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John v. Peterson

Supreme Court of South Dakota

September 4, 2013

LITA ST. JOHN, Plaintiff and Appellant,
LINDA PETERSON, M.D., Defendant and Appellee.




THOMAS L. SANNES DAVID A. GEYER of Delaney, Nielsen & Sannes, PC Webster, South Dakota Attorneys for plaintiff and appellant.

REED RASMUSSEN of Siegal, Barnett & Schutz, LLP Aberdeen, South Dakota Attorneys for defendant and appellee.

SEVERSON, Justice.

[¶1.] In the first appeal of this medical malpractice suit, we reversed and remanded a judgment for the defendant, Dr. Linda Peterson, holding that the trial court abused its discretion when it misconstrued the rules of evidence on the relevancy and admissibility of plaintiff Lita St. John's proffered evidence. St. John v. Peterson (St. John I), 2011 S.D. 58, 804 N.W.2d 71. On remand, Dr. Peterson sought reconsideration of the evidentiary rulings and reinstatement of the judgment. Concluding that our opinion still left open the question whether the evidence was admissible, and ruling that it was not, the trial court declined to grant St. John a new trial and reinstated the judgment for Dr. Peterson. We reverse and remand.


[¶2.] After a 2010 jury verdict for Dr. Peterson in a negligence suit, St. John appealed. In our decision, we framed the issue as "[w]hether the trial court abused its discretion in precluding evidence regarding Dr. Peterson's experience with similar medical procedures." Id. ¶ 9. From the trial court's ruling, we could not determine whether it deemed St. John's proffered evidence relevant, because the "court only said that it did not appear that there was 'sufficient relevancy' to overcome or outweigh the prejudice that would be caused." Id. ¶ 14. We declared that on remand, "the court must determine whether the proffered evidence was relevant before considering whether it is admissible." Id.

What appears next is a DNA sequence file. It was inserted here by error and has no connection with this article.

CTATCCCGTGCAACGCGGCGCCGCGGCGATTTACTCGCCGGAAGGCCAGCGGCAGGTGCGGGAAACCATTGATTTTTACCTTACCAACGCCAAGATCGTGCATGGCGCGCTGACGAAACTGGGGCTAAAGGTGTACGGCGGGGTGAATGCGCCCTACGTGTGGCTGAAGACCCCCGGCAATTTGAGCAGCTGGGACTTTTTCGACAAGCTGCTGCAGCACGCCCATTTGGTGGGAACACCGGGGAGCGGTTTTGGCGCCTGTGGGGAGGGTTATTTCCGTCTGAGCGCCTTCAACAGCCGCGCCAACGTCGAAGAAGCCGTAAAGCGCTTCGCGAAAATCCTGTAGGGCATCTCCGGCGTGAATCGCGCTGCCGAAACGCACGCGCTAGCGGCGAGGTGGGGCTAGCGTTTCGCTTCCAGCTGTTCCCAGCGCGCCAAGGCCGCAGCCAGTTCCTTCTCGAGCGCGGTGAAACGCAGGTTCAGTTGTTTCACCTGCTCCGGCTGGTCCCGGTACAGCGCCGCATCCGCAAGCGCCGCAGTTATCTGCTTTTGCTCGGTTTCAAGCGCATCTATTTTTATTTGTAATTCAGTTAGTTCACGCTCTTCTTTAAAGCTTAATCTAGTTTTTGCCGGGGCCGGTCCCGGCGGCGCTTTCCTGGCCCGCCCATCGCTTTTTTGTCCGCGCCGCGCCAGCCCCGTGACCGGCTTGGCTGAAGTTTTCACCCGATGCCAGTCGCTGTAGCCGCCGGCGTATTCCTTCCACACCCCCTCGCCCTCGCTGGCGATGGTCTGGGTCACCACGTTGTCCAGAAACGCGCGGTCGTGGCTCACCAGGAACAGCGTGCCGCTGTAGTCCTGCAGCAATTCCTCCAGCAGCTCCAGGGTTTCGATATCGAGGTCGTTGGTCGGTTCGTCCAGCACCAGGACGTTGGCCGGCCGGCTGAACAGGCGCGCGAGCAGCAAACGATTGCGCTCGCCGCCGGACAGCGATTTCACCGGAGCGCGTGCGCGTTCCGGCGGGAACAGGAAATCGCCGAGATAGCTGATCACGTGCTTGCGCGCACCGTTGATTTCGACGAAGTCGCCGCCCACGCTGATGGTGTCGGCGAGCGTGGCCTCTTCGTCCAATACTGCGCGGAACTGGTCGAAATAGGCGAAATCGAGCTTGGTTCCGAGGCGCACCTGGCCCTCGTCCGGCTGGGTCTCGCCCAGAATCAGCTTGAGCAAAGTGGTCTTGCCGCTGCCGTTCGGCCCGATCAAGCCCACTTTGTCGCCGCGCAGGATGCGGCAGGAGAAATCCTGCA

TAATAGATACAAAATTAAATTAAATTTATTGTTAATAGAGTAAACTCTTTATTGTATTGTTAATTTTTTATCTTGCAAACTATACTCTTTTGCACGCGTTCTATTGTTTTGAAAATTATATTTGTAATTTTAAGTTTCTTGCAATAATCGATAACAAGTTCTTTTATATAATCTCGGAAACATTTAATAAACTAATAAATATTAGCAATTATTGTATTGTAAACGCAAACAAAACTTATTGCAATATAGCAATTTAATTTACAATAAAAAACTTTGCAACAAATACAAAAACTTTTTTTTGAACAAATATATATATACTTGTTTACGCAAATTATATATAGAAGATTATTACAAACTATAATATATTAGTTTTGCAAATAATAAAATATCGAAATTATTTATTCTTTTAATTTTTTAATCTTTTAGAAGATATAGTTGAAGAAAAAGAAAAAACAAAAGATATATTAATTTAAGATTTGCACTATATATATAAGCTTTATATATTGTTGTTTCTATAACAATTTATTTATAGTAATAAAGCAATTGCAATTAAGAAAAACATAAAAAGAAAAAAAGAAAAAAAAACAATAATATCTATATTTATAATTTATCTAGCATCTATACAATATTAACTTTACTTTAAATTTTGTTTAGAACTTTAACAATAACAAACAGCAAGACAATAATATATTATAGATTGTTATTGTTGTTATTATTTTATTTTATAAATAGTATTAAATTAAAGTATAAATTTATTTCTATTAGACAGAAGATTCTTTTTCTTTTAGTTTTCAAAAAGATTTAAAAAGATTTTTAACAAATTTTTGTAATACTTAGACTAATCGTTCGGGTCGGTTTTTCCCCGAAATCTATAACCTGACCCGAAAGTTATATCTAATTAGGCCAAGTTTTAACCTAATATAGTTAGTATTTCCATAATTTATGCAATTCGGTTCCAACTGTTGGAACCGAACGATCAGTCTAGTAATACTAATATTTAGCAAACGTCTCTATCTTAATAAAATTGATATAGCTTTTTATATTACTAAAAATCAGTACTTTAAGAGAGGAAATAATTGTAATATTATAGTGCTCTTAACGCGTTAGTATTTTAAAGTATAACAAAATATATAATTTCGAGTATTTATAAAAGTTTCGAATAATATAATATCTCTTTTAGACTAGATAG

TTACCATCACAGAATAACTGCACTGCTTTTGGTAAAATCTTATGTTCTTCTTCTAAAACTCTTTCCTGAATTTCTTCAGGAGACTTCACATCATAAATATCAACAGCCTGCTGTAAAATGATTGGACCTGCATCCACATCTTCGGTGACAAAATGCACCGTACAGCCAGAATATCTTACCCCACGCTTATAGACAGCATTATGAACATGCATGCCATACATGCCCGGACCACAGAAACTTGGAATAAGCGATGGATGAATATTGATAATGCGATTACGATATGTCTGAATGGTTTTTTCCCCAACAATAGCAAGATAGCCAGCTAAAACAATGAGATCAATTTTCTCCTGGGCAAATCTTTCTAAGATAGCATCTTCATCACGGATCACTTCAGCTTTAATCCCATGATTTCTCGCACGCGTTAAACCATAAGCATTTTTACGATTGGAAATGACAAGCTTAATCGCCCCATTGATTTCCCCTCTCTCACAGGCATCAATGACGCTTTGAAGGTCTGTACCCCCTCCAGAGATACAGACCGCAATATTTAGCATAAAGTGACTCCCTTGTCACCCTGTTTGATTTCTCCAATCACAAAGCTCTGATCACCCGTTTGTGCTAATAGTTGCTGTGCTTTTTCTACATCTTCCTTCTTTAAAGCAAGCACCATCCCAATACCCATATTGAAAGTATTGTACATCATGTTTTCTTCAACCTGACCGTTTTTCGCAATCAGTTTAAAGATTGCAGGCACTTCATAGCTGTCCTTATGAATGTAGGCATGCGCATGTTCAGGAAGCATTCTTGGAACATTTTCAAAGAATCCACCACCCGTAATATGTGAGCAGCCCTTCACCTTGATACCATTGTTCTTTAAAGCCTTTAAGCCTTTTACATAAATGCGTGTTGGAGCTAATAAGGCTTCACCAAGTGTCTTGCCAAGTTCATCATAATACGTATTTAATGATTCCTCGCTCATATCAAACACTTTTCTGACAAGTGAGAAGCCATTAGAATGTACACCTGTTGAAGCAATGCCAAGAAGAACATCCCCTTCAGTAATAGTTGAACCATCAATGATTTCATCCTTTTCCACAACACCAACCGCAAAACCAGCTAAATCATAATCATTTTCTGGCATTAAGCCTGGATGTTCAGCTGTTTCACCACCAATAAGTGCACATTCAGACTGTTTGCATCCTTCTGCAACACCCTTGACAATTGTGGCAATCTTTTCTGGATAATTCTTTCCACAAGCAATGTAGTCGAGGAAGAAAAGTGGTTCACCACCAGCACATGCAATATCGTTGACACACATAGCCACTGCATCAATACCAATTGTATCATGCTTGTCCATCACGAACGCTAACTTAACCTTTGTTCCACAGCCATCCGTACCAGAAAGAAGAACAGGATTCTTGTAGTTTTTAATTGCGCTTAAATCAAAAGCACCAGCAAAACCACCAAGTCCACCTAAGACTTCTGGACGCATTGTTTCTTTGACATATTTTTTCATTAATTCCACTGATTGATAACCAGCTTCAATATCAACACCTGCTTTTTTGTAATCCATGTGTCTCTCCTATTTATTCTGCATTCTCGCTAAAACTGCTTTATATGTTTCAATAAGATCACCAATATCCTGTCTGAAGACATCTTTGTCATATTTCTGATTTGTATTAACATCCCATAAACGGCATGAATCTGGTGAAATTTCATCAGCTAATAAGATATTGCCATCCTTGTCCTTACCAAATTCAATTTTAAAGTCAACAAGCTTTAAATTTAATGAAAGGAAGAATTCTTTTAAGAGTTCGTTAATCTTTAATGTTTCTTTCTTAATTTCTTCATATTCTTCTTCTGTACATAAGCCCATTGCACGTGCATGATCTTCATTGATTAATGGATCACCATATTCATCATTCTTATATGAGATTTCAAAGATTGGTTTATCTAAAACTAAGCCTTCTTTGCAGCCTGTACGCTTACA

[¶3.] Returning to the trial court at the end of 2011, Dr. Peterson sought to exclude plaintiff's proffered evidence, arguing that if the trial court determined that the evidence was admissible, it could then proceed with a new trial. But if, using the correct standard, the trial court concluded that the evidence was inadmissible, it could reenter the judgment.

[¶4.] St. John responded that the trial court must order a new trial regardless, because this Court's decision to reverse and remand meant the parties stood as if no trial had yet been held. Alternatively, St. John argued that if the trial court decided to reconsider the issue, Dr. Peterson's admissions "that she had several failed attempts repairing vesicovaginal fistulas involving multiple patients" made it more probable that she breached the standard of care when she treated St. John. Additionally, St. John argued that the evidence was admissible under SDCL 19-12-5 (Rule 404(b)) as other acts evidence: Dr. Peterson's past failures were relevant to prove Dr. Peterson's deficiency in knowledge and skill. Lastly, St. John asserted that Dr. Peterson testified at trial as an expert, and therefore, the evidence was proper for impeaching her knowledge, skill, experience, training, or education. The appellate briefs and the transcript from the oral argument for St. John I were made part of the trial court's record. After the hearing, the trial court issued a memorandum decision concluding that a retrial was not the only permissible option. It then reexamined the questioned evidence.